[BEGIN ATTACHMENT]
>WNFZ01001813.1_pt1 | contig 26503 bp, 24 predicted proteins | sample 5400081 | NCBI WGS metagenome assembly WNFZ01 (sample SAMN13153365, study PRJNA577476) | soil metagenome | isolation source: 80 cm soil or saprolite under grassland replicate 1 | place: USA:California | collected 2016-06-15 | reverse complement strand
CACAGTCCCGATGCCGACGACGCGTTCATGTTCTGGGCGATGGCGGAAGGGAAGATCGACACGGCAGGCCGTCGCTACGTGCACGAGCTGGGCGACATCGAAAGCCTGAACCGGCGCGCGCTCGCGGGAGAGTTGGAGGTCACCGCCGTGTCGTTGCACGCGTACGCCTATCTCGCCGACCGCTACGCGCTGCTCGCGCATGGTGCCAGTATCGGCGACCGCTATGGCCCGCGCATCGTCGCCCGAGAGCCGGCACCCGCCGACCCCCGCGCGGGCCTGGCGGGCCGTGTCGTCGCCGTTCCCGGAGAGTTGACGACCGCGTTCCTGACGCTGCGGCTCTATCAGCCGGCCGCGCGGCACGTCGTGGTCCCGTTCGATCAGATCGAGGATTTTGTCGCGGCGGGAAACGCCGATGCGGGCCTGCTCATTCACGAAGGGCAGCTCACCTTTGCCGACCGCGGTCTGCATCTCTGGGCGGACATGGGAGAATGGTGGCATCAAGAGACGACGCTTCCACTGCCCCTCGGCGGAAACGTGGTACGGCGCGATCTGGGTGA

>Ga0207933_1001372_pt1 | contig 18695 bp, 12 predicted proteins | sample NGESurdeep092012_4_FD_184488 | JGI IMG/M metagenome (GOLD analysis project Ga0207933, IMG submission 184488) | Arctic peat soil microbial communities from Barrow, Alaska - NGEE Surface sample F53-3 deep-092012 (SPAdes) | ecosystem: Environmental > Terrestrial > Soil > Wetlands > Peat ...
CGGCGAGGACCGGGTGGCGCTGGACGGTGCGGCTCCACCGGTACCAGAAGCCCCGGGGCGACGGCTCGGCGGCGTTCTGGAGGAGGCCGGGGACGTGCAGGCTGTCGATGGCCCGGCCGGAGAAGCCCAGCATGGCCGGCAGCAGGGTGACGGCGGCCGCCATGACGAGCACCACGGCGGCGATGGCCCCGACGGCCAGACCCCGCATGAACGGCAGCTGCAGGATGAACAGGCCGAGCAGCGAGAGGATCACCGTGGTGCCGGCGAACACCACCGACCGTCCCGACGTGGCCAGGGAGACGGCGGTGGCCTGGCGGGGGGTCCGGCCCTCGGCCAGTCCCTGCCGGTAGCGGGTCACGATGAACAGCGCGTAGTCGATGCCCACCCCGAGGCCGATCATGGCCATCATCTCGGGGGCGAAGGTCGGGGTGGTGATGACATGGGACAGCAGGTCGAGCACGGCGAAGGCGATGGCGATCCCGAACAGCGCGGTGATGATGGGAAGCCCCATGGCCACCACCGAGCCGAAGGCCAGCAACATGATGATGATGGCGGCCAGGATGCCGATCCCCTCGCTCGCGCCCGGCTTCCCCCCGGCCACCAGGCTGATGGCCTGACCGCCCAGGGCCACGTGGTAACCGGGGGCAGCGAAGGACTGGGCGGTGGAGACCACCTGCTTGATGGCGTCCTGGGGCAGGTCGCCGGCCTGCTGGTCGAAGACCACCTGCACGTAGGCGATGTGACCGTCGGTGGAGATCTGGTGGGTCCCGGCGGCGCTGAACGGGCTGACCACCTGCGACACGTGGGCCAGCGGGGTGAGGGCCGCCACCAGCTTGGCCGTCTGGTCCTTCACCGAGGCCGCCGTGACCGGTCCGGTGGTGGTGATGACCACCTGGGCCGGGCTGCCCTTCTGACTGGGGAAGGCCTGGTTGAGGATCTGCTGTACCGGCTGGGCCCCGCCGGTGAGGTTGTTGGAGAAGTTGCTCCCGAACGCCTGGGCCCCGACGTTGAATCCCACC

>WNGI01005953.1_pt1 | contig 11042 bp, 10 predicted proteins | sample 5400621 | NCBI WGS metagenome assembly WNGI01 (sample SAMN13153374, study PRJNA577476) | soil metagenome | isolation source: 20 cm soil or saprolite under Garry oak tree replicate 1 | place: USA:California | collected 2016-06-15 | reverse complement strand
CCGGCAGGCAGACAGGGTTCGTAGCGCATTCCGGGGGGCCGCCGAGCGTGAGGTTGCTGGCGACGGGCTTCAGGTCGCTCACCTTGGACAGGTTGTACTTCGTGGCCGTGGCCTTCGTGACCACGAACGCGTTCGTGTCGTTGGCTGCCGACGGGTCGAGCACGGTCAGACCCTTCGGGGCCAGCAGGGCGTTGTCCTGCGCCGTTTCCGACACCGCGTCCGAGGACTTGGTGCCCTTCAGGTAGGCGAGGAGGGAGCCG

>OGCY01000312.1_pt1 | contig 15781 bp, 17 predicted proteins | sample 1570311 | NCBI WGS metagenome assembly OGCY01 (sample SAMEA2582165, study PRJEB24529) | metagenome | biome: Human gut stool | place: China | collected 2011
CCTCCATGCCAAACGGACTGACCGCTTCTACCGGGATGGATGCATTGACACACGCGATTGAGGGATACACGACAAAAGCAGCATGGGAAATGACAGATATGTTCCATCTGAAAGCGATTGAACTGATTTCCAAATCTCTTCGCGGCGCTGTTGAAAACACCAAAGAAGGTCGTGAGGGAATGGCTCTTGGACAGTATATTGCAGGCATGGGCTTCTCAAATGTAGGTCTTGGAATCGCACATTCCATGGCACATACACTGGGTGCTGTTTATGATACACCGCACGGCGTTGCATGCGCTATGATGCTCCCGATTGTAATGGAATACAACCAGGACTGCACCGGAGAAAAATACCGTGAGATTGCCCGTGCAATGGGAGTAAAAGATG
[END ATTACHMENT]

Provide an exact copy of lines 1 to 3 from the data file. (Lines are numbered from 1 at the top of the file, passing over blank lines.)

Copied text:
>WNFZ01001813.1_pt1 | contig 26503 bp, 24 predicted proteins | sample 5400081 | NCBI WGS metagenome assembly WNFZ01 (sample SAMN13153365, study PRJNA577476) | soil metagenome | isolation source: 80 cm soil or saprolite under grassland replicate 1 | place: USA:California | collected 2016-06-15 | reverse complement strand
CACAGTCCCGATGCCGACGACGCGTTCATGTTCTGGGCGATGGCGGAAGGGAAGATCGACACGGCAGGCCGTCGCTACGTGCACGAGCTGGGCGACATCGAAAGCCTGAACCGGCGCGCGCTCGCGGGAGAGTTGGAGGTCACCGCCGTGTCGTTGCACGCGTACGCCTATCTCGCCGACCGCTACGCGCTGCTCGCGCATGGTGCCAGTATCGGCGACCGCTATGGCCCGCGCATCGTCGCCCGAGAGCCGGCACCCGCCGACCCCCGCGCGGGCCTGGCGGGCCGTGTCGTCGCCGTTCCCGGAGAGTTGACGACCGCGTTCCTGACGCTGCGGCTCTATCAGCCGGCCGCGCGGCACGTCGTGGTCCCGTTCGATCAGATCGAGGATTTTGTCGCGGCGGGAAACGCCGATGCGGGCCTGCTCATTCACGAAGGGCAGCTCACCTTTGCCGACCGCGGTCTGCATCTCTGGGCGGACATGGGAGAATGGTGGCATCAAGAGACGACGCTTCCACTGCCCCTCGGCGGAAACGTGGTACGGCGCGATCTGGGTGA

>Ga0207933_1001372_pt1 | contig 18695 bp, 12 predicted proteins | sample NGESurdeep092012_4_FD_184488 | JGI IMG/M metagenome (GOLD analysis project Ga0207933, IMG submission 184488) | Arctic peat soil microbial communities from Barrow, Alaska - NGEE Surface sample F53-3 deep-092012 (SPAdes) | ecosystem: Environmental > Terrestrial > Soil > Wetlands > Peat ...